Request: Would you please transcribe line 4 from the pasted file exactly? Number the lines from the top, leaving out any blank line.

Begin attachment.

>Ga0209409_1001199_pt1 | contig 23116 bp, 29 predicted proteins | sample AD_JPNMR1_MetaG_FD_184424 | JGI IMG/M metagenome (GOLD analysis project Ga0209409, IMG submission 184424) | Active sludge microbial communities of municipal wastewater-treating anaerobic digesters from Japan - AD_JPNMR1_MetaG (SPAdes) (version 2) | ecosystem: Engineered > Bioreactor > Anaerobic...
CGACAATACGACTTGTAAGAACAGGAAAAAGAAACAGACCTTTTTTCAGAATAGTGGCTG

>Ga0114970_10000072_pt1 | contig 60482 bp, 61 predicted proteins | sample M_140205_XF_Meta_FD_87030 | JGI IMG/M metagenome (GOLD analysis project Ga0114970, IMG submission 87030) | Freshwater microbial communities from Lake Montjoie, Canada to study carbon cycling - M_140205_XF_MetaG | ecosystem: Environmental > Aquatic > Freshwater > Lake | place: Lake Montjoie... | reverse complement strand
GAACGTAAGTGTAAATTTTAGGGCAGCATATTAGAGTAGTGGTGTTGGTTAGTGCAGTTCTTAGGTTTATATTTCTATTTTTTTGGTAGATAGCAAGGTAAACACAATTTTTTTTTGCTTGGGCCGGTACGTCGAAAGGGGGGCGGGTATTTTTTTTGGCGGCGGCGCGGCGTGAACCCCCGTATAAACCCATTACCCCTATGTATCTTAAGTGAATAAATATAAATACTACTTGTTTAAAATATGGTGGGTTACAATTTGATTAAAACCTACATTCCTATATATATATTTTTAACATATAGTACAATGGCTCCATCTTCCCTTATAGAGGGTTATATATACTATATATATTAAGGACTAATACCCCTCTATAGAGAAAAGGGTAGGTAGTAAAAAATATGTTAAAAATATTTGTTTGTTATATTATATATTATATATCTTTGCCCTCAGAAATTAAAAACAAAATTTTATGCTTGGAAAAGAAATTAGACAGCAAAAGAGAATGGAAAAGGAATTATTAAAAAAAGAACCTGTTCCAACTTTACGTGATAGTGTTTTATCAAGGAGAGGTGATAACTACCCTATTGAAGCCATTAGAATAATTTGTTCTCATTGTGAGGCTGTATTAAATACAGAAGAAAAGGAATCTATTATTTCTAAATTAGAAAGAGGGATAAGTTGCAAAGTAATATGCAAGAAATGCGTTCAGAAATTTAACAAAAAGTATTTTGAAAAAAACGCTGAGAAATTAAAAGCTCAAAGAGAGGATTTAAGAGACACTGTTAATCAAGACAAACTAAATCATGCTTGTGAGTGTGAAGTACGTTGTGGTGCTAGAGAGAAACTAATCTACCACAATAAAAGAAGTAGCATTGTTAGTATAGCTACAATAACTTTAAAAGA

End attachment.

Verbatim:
GAACGTAAGTGTAAATTTTAGGGCAGCATATTAGAGTAGTGGTGTTGGTTAGTGCAGTTCTTAGGTTTATATTTCTATTTTTTTGGTAGATAGCAAGGTAAACACAATTTTTTTTTGCTTGGGCCGGTACGTCGAAAGGGGGGCGGGTATTTTTTTTGGCGGCGGCGCGGCGTGAACCCCCGTATAAACCCATTACCCCTATGTATCTTAAGTGAATAAATATAAATACTACTTGTTTAAAATATGGTGGGTTACAATTTGATTAAAACCTACATTCCTATATATATATTTTTAACATATAGTACAATGGCTCCATCTTCCCTTATAGAGGGTTATATATACTATATATATTAAGGACTAATACCCCTCTATAGAGAAAAGGGTAGGTAGTAAAAAATATGTTAAAAATATTTGTTTGTTATATTATATATTATATATCTTTGCCCTCAGAAATTAAAAACAAAATTTTATGCTTGGAAAAGAAATTAGACAGCAAAAGAGAATGGAAAAGGAATTATTAAAAAAAGAACCTGTTCCAACTTTACGTGATAGTGTTTTATCAAGGAGAGGTGATAACTACCCTATTGAAGCCATTAGAATAATTTGTTCTCATTGTGAGGCTGTATTAAATACAGAAGAAAAGGAATCTATTATTTCTAAATTAGAAAGAGGGATAAGTTGCAAAGTAATATGCAAGAAATGCGTTCAGAAATTTAACAAAAAGTATTTTGAAAAAAACGCTGAGAAATTAAAAGCTCAAAGAGAGGATTTAAGAGACACTGTTAATCAAGACAAACTAAATCATGCTTGTGAGTGTGAAGTACGTTGTGGTGCTAGAGAGAAACTAATCTACCACAATAAAAGAAGTAGCATTGTTAGTATAGCTACAATAACTTTAAAAGA